Migrant Workers’ Forum in Bangkok brings together tripartite stakeholders on labour rights of migrant workers

Tripartite stakeholders from Thailand’s seafood processing sector highlighted migrant worker rights at the Migrant Workers Forum that was organized on International Migrants Day. The International Migrants Day marks the adoption of the International Convention on the Protection of the Rights of All Migrants Workers and Members of their Families.

News | 23 February 2015

The Forum was organized in December 2014, by the State Enterprise Worker Relations Confederation of Thailand (SERC) in collaboration with the Migrant Worker Rights Network (MWRN) and the Thai Fishery Producers Coalition (TFPC). The Forum focused on migrant workers’ access to complaint mechanisms in Thailand and aimed at raising the awareness of migrant workers on available grievance mechanisms.

The International Labour Organization supported the Forum, in alignment with its objective to ensure safe and just working conditions in the Thailand’s seafood industry and to increase the access of migrant workers and their families, particularly children, to education and social services.

Migrant workers play a substantial role in Thailand’s economic growth and prosperity. However, migrant workers continue to face discrimination, poor working conditions, systematic abuse by labour brokers, limited access to social security and compensations, and forced labour situations. Moreover, they rarely have fair representation through unions or the opportunity to collectively demand for their rights.

The Forum underscored the right of migrant workers to freedom of association and collective bargaining as a fundamental aspect of the rights of all workers. Mr. Sawit Kaewvarn - SERC’s Advisor, Mr. Kittipol Tungklang - representative of the Thai Trade Unions in the National Reform Council, and Mr. Pong-Sul Ahn - Senior Specialist in Workers’ Activities from ILO’s Decent Work Team in Bangkok, spoke about the need to ratify the ILO C87 (Freedom of Association and Protection of the Right to Organise Convention) and C98 (Right to Organise and Collective Bargaining Convention) by Thailand.

The Forum engaged more than 300 participants, the majority of whom were migrant workers from Myanmar working in the seafood processing industry, in the province of Samut Sakhon, Thailand. The Forum provided migrant workers with information and practical advice on labour issues through various interactive panel sessions.

The first panel engaged migrant workers and Thai Trade Union representatives who shared their experiences and concerns. The next panel of tripartite stakeholders consisted of Thai Trade Union representatives, the Department of Labour Protection and Welfare, Department of Employment, Social Security Office of the Ministry of Labour, representatives from the Thai Fishery Producers’ Coalition and the Migrant Workers’ Rights Network. The government officials provided important information about the policy for protection of migrant workers on grievance channels that are already available to migrant workers. Mr. Aung Kyaw, Vice-President of the Migrant Workers Rights Network, emphasized that making complaint is still difficult for migrant workers even as the possibility of complaining has improved since 2010.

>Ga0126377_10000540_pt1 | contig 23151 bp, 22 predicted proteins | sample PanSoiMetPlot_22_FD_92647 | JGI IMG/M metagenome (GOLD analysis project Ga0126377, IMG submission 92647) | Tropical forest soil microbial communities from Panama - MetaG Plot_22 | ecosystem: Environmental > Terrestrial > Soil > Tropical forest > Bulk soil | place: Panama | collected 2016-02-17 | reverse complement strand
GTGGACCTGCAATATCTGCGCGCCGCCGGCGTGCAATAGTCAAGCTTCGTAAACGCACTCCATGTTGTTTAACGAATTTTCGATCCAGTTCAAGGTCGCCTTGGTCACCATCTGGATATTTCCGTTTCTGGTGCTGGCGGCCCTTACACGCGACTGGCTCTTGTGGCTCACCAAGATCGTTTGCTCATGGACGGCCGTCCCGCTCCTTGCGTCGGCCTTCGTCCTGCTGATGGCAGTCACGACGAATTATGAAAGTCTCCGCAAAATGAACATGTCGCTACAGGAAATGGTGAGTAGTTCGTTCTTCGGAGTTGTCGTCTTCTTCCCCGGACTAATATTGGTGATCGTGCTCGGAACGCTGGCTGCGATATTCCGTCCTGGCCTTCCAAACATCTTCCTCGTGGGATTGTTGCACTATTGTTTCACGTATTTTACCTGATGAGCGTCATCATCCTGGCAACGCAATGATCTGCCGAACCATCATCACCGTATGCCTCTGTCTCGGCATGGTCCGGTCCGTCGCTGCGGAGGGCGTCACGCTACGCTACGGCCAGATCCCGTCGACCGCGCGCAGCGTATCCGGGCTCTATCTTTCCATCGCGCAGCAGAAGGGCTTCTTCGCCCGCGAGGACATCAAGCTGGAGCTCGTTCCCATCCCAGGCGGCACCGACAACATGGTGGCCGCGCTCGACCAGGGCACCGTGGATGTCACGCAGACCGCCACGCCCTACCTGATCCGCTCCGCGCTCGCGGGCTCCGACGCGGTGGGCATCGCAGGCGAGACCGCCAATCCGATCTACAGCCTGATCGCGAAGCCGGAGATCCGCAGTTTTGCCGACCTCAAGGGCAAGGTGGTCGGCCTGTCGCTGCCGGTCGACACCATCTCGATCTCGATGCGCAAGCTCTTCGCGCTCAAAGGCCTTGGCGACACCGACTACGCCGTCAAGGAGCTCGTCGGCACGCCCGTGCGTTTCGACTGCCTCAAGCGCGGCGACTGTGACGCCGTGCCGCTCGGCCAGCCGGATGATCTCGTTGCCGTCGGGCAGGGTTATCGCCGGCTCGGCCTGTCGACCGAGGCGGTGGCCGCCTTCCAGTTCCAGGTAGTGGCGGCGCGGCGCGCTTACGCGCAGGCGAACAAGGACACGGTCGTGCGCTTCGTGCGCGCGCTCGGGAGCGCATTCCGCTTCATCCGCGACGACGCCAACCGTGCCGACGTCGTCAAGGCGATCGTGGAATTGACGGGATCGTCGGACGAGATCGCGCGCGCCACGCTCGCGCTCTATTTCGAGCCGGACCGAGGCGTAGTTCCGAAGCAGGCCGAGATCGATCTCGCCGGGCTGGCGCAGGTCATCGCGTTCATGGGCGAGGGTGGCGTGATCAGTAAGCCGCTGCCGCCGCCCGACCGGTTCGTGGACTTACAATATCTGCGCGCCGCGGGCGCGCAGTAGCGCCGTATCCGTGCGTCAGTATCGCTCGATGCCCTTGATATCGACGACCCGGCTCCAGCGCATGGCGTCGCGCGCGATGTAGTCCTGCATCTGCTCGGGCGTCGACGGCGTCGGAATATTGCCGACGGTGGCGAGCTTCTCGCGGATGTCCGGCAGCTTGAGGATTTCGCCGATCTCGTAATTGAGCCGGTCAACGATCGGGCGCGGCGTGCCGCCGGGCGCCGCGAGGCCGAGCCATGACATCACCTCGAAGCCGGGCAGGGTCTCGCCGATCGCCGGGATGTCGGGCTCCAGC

Thus, the Forum provided a unique opportunity for migrant workers to meet with the Ministry of Labour officials among other key industry stakeholders. Furthermore, the Forum demonstrated the need for similar spaces for interactions between migrant workers, employers and authorities at the provincial level, particularly to provide migrant workers with updated information and to build trust, dialogue and collaboration among the stakeholders.

Many of the questions raised by the migrant workers touched on the most pressing issues for them – expiration of passports, extension of employment permits and visa, the process under the National Verification system, extortion by labour brokers through the use of “documentation fee”, claiming social security benefits and repatriation, and difficulty in changing employer. The workers emphasized the need for open and regular communication with employers, improving access to reliable language interpreters at the workplace and during the complaints process, and improving the employers’ and government officials awareness on migrant workers’ rights.

Lastly, the forum provided an excellent opportunity for the SERC and Migrant Worker Rights Network to disseminate their goals and activities, and expand their network among migrant workers.

ILO aims to create an industry that is free of child labour and forced labour, an industry that offers decent working conditions and opportunities to Thai and migrant workers. Special attention is given to the situation of Thai and migrant children at risk of entering or involved in hazardous child labour practices.

The ILO-IPEC project in Thailand is funded by the United States Department of Labour. This web-release does not necessarily reflect the views or policies of the United States Department of Labour, nor does mention of trade names, commercial products, or organizations imply endorsement by the United States Government.